The Serbian government’s Social and Economic Council, unions and the Serbian Association of Employers, have launched negotiations over the minimum wage for 2018. Labour leaders face an uphill battle, reports.

Serbia’s trade unions believe that the conditions are ripe for increasing the minimum wage, which does not even cover the cost of a basic consumer basket, while employers are conditioning a rise with a reduction of levies imposed on businesses.

The unions are asking that the minimum hourly wage be hiked from 130 dinars (€1.07) to 154 (€1.3), whereas the Association of Employers is offering a raise of about 8%, to roughly 140 dinars (€1.2), which the government agrees with.

The minimum wage for 2018 is to be defined by 15 September.

The Secretary General of the Association of Independent Unions of Serbia, Zoran Mihajlović, has said that the employers have put forward a term that the nontaxable portion of a salary, which currently amounts to 11,600 dinars (€87.50), be increased by 8%, and if the government rejects that proposal, they are offering a 3% raise of the minimum wage.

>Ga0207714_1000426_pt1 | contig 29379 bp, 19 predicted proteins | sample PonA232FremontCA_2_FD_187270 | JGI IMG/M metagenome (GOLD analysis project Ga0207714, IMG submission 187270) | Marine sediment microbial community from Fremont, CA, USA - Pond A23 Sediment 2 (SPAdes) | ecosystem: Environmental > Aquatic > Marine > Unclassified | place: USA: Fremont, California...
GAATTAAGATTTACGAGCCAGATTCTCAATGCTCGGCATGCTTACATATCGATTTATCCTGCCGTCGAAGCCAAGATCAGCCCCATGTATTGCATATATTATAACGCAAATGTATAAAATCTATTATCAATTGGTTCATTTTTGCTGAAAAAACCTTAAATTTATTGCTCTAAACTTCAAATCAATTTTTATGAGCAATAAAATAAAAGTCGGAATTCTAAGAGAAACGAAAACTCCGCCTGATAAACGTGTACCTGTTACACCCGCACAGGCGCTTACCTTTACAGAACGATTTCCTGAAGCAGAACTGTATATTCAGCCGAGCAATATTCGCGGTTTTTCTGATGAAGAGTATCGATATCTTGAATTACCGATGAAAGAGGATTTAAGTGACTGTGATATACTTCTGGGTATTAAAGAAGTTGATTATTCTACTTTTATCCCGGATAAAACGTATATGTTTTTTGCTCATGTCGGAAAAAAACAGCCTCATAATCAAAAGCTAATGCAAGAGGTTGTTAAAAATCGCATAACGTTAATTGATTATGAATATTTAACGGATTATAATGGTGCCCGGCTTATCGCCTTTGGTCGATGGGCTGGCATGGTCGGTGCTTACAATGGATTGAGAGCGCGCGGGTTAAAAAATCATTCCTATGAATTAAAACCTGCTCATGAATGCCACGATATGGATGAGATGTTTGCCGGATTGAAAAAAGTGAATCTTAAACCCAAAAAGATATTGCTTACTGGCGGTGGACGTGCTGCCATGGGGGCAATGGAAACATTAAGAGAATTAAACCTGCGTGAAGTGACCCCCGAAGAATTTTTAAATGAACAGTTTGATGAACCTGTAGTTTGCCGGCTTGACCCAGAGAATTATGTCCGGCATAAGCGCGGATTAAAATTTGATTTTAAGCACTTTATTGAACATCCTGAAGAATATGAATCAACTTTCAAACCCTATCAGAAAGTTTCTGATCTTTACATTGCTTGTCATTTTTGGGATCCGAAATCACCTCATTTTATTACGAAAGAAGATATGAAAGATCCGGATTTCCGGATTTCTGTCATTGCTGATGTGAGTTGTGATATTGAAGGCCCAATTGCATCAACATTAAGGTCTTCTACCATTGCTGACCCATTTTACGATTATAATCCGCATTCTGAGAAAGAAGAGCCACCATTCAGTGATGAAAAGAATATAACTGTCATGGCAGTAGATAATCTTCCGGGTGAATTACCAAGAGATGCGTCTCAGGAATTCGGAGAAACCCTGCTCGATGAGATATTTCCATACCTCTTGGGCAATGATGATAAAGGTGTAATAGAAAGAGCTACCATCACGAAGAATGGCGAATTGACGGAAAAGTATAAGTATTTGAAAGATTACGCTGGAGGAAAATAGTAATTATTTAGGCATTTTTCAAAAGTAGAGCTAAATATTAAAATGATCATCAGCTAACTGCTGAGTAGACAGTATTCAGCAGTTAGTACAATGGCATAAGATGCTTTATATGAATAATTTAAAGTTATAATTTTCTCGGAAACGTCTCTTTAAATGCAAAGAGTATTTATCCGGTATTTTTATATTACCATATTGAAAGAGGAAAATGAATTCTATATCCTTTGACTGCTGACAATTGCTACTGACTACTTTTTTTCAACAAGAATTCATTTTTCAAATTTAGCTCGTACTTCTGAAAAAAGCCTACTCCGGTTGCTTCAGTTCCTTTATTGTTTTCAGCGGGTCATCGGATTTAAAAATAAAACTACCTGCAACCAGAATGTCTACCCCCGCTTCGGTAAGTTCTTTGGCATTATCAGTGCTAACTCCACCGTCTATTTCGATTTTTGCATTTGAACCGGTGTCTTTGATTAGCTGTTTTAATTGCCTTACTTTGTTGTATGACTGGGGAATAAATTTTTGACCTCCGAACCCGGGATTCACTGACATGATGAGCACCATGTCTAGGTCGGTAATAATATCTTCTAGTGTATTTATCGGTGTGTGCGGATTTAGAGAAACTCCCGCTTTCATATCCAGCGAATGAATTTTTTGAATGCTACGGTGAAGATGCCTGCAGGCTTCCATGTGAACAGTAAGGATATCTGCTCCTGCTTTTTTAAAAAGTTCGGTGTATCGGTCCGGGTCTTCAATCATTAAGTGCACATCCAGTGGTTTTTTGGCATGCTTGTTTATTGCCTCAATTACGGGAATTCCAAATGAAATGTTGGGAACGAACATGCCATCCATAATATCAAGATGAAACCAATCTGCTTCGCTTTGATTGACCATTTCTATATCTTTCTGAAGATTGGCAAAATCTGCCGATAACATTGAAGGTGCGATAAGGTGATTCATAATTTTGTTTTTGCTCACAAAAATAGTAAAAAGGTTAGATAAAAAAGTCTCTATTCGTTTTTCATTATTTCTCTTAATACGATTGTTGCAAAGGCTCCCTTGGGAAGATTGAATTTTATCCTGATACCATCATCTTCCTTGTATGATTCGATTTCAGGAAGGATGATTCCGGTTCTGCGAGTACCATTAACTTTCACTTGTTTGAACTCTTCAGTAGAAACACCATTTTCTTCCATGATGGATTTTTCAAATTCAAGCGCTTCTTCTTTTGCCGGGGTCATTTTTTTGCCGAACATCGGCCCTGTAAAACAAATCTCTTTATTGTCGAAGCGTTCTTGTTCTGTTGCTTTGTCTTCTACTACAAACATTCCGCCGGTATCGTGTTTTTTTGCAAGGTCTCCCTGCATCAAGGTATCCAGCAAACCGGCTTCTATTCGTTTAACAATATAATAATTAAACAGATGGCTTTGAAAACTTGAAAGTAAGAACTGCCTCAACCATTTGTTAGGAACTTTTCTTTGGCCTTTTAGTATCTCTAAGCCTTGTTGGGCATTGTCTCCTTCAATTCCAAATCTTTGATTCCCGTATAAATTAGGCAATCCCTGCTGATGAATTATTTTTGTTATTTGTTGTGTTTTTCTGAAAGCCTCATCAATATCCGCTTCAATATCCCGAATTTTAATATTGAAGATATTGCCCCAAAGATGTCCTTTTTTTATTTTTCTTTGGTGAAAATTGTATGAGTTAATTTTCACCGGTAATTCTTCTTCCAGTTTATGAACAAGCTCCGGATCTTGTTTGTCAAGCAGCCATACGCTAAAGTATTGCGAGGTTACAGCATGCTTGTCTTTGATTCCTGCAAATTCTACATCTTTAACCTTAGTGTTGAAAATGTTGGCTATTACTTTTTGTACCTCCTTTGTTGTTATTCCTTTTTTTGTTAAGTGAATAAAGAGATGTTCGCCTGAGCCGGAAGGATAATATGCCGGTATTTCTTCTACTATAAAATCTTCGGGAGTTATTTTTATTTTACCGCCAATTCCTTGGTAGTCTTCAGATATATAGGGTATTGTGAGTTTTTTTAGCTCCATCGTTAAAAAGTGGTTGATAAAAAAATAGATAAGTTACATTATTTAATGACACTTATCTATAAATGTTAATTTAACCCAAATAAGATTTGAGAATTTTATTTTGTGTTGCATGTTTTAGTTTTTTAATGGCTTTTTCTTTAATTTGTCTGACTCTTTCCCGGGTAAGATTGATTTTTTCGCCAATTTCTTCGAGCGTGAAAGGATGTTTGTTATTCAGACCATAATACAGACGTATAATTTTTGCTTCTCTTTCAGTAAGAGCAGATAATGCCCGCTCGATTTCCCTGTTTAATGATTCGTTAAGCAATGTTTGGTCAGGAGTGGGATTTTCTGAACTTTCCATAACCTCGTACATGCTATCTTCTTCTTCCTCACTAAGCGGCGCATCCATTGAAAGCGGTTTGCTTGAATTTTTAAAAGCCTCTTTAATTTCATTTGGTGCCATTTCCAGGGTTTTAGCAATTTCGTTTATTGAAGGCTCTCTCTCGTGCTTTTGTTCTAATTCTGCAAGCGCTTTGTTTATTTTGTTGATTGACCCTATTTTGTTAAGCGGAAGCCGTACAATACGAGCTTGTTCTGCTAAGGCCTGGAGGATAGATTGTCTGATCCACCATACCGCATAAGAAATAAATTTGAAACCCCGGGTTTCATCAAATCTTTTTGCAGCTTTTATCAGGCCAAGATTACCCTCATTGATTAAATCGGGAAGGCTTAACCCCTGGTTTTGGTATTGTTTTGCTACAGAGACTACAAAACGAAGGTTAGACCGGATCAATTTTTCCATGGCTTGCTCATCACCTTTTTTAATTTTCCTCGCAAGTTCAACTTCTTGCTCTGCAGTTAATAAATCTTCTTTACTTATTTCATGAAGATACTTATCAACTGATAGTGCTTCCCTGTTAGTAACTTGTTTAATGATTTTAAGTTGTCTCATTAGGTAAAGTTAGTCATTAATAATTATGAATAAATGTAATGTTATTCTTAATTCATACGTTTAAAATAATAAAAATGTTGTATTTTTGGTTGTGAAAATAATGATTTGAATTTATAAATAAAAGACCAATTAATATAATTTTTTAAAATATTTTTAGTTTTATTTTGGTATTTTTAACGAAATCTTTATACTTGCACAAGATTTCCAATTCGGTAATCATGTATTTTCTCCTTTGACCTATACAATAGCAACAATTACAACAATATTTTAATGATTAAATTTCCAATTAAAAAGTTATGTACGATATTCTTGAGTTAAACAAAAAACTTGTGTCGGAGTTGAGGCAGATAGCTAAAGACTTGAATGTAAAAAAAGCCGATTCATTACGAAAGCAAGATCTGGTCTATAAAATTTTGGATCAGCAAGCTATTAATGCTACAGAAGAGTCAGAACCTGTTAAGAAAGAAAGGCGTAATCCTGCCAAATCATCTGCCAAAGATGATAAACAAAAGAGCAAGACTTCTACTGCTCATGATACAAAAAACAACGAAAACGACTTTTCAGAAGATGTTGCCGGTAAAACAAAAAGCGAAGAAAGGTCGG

On 30 August, Mihajlović underscored that it was good that all three social partners had now agreed that the minimum wage should be raised, whereas previously employers had pointed out a lack of conditions for that move.

The minimum wage in Serbia over the past five years has increased by 15 dinars (€0.12) in total.

The minimum wage for 2017 increased by 7.5%, having totaled 121 dinars in 2016 and 2015.

The unions requested a raise to 143 dinars per hour for 2017, the employers offered 125-127 dinars, while the Social and Economic Council opted for middle ground in the form of the government’s proposal of 130 dinars.

Today, more than 350,000 labourers are working for a minimum monthly salary of 22,800 dinars, i.e. less than €200.